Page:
SEP 06, 2017 03:45 PM PDT

Study: Prostate Cancer Screening is Worth It, Really

WRITTEN BY: Xuan Pham

Image credit: Pixabay.com

Men, perhaps it's time to schedule a prostate screening exam with your doctor! New results from two eminent prostate cancer screening trials show that this procedure does make a difference in lowering death risk.

PSA and the prostate

Prostate cancer represents a huge health risk – it is the most common form of cancer in men. In 2013, nearly 2.8 million men were living with prostate cancer in the US. Fortunately, prostate cancer has one of the better 5-year survival rates at 98.9 percent.

Measuring the level of prostate-specific antigen (PSA) is a minimally invasive method to predict cancer risks. However, tests that use this biomarker have been criticized for its diagnostic power.

PSA levels for healthy men are usually less than 4 nanograms per milliliter (ng/mL) of blood. Men with PSA levels between 4 and 10 ng/mL may have a 25 percent risk in prostate cancer, according to the American Cancer Society. And those with PSA levels higher than 10 ng/mL could have as high as a 50 percent chance of prostate cancer.

However, according to the United States Preventative Services Task Force (USPSTF), having more or less PSA than that range doesn’t guarantee cancer or no cancer, respectively. Furthermore, PSA level cutoffs are not standardized, which contributes to increased cases of false negatives and false positives. At least that’s why the USPSTF currently recommends against PSA screening. "There is convincing evidence that PSA-based screening for prostate cancer results in considerable overtreatment and its associated harms,” per the USPSTF.

New evidence to consider

But the evidence on which the USPSTF guidelines were based may have not been analyzed properly, say researchers from the University of Michigan and the National Cancer Institute.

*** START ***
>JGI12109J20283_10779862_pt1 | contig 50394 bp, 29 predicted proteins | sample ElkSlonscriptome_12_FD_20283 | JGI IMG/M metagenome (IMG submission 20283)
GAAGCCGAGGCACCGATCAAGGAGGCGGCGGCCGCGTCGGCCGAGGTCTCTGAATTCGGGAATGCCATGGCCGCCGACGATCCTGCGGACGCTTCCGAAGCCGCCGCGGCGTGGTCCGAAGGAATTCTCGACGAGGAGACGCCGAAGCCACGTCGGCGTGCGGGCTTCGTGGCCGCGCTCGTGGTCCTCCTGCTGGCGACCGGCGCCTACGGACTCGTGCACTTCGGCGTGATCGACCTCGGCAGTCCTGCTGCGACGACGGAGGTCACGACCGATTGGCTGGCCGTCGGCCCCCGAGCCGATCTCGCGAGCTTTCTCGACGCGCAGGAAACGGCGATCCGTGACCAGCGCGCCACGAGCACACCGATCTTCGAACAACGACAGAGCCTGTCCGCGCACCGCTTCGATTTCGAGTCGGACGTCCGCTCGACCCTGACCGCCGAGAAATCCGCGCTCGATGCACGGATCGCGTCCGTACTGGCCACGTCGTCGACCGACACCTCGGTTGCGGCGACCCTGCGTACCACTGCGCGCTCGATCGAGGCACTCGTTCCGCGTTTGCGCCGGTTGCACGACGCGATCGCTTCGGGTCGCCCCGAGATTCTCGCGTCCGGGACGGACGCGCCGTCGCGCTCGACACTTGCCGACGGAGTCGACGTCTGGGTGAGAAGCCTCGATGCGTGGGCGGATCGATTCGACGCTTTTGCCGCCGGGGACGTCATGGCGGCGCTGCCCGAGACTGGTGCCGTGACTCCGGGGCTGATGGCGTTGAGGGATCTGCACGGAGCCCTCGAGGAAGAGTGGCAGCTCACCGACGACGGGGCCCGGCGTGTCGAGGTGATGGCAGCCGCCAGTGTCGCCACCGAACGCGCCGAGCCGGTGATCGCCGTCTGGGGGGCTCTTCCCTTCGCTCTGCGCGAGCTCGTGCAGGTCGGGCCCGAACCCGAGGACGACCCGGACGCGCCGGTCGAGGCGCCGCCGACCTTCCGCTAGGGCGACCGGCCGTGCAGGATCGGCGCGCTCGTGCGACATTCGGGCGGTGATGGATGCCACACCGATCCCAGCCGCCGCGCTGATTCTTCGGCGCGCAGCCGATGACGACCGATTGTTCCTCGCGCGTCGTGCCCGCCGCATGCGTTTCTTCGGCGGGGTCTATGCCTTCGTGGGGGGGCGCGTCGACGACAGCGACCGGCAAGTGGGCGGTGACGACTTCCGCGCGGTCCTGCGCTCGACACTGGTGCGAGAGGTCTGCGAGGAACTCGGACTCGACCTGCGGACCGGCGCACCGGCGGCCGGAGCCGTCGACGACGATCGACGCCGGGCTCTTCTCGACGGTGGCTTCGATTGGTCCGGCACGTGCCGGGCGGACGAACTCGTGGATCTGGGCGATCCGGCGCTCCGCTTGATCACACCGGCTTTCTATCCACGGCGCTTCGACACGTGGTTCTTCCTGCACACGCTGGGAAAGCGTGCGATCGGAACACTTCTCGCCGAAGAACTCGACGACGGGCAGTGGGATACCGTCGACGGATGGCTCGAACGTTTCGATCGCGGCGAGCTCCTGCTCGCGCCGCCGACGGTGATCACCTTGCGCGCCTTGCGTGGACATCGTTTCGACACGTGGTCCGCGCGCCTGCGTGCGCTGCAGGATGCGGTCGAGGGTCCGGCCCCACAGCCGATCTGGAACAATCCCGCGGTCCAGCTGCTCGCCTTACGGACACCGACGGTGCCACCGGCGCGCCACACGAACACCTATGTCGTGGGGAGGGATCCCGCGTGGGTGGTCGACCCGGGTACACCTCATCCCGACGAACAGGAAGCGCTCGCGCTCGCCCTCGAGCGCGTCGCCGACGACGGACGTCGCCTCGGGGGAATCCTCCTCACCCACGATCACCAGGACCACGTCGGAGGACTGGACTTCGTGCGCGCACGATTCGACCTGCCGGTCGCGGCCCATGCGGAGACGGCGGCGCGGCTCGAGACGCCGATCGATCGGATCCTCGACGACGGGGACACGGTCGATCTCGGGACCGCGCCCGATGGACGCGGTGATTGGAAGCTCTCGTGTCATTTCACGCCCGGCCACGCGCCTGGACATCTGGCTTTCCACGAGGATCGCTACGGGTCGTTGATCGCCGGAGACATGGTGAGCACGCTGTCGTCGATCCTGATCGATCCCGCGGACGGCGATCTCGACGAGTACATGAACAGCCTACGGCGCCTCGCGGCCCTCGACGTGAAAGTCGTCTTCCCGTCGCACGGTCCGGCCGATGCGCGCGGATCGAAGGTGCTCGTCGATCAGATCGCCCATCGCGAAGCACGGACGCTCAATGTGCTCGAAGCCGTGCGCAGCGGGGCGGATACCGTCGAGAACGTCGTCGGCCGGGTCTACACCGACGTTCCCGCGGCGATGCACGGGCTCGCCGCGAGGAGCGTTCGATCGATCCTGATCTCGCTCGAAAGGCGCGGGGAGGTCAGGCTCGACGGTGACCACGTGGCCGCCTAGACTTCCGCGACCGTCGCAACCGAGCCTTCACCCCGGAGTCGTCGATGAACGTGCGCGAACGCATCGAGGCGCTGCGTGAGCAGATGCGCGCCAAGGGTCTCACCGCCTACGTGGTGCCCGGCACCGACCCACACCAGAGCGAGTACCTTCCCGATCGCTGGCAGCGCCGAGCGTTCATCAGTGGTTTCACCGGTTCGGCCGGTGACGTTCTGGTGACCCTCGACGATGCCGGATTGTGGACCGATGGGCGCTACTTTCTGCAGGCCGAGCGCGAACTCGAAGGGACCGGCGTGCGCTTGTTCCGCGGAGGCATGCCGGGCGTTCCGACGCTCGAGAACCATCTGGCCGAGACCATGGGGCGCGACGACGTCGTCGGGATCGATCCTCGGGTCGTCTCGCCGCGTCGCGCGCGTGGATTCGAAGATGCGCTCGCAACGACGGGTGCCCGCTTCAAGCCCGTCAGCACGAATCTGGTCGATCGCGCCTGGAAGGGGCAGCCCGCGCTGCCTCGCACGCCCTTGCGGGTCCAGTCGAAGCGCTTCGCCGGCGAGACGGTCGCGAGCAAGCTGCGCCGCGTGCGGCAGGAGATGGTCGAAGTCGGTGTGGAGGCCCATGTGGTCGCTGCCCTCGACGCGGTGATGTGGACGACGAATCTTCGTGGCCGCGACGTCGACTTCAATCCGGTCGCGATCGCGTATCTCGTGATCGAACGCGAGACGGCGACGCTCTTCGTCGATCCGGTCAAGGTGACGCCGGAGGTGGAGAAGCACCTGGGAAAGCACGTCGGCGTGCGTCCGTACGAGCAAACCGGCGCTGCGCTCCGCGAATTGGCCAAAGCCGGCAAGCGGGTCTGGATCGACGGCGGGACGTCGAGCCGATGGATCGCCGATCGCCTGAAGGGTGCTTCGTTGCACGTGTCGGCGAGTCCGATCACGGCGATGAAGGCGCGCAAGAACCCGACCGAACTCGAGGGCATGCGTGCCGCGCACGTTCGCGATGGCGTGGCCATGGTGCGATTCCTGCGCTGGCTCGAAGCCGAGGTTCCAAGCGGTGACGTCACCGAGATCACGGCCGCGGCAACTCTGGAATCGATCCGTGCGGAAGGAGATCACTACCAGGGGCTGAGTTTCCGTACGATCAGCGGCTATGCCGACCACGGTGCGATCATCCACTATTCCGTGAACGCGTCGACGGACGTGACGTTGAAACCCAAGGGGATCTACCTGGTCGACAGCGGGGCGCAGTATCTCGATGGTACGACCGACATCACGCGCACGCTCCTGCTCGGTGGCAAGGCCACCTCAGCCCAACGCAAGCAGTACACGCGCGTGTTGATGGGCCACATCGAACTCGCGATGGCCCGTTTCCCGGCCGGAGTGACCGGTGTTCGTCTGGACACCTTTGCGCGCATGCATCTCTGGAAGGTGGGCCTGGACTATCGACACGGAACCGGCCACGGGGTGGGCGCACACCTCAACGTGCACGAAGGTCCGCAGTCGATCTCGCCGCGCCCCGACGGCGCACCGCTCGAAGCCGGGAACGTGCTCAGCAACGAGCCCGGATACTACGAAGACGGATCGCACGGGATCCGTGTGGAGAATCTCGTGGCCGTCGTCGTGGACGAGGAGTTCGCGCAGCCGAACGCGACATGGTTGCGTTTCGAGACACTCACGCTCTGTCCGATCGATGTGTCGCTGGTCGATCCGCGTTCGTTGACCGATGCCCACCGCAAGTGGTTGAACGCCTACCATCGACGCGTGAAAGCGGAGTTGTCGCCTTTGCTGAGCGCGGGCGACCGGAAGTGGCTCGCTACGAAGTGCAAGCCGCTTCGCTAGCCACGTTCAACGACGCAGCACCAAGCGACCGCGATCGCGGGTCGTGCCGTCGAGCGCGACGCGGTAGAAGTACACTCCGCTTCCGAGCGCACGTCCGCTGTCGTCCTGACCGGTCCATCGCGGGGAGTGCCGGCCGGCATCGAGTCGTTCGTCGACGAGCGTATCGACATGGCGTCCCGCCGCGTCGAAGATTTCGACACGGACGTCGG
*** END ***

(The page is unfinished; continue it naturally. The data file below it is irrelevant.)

The researchers reviewed the two critical PSA screening studies that informed the USPSTF guidelines. The first is the European Randomized Study of Screening for Prostate Cancer (ERSPC), and the second is the Prostate, Lung, Colorectal, and Ovarian Cancer Screening Trial (PLCO).  

Previously, results from the ERSPC suggest PSA screenings do reduce death risk from prostate cancer. However, results from the PLCO trial suggest PSA screenings had no effect on prostate cancer mortality.

But there are differences between the trials that were not taken into account. For example, the two trials had different implementations and settings. Using a new mathematical model, the team teased apart the differences between the two trials, leaving behind data that no longer conflicted with other. Specifically, the model suggests PSA screening does reduce death from prostate cancer.

The authors hope the new conclusions will spur a discussion on PSA screening guidelines that could help prostate cancer detection while not put patients at risk for overdiagnosis.

Additional sources: American College of Physicians via Science Daily, MNT

About the Author
  • I am a human geneticist, passionate about telling stories to make science more engaging and approachable. Find more of my writing at the Hopkins BioMedical Odyssey blog and at TheGeneTwist.com.
You May Also Like
MAY 01, 2018
Cancer
MAY 01, 2018
The Microfluidic Device: Future Replacement for Bone Marrow Biopsy in Multiple Myeloma
Researchers have developed a microfluidic device that can detect circulating plasma cells in whole blood; therefore, negating the need for a bone marrow biopsy to diagnose Multiple Myeloma....
MAY 22, 2018
Cancer
MAY 22, 2018
Novel PD-L1/TGF-ß Fusion Protein for HPV-Associated Cancers Enters Phase II Clinical Trial
Novel PD-L1/TGF-ß fusion protein for HPV-associated cancers enters phase II clinical trial. Oncology researchers excited about the potential of this bi-functional protein to combat cancer...
JUN 07, 2018
Genetics & Genomics
JUN 07, 2018
Easily Identifying Pregnancies at Risk for Premature Birth
Premature birth affects almost ten percent of pregnancies and is the leading cause of infant mortality in the US....
JUN 23, 2018
Microbiology
JUN 23, 2018
In a First, Keystone Virus Sickens a Person
A teenage boy in North Central Florida presented with symptoms that defied diagnosis....
JUL 11, 2018
Clinical & Molecular DX
JUL 11, 2018
Faster, cheaper TB test makes diagnosis easier in rural areas
  Scientists, working with doctors and public health researchers in South Africa, have created a new tuberculosis test that makes it easier to diagnos...
AUG 11, 2018
Microbiology
AUG 11, 2018
A Microbrewery can Help us Monitor Radiation Exposure
This wearable technology is very sensitive, and can be used by workers that are at risk of radiation exposure....
Loading Comments...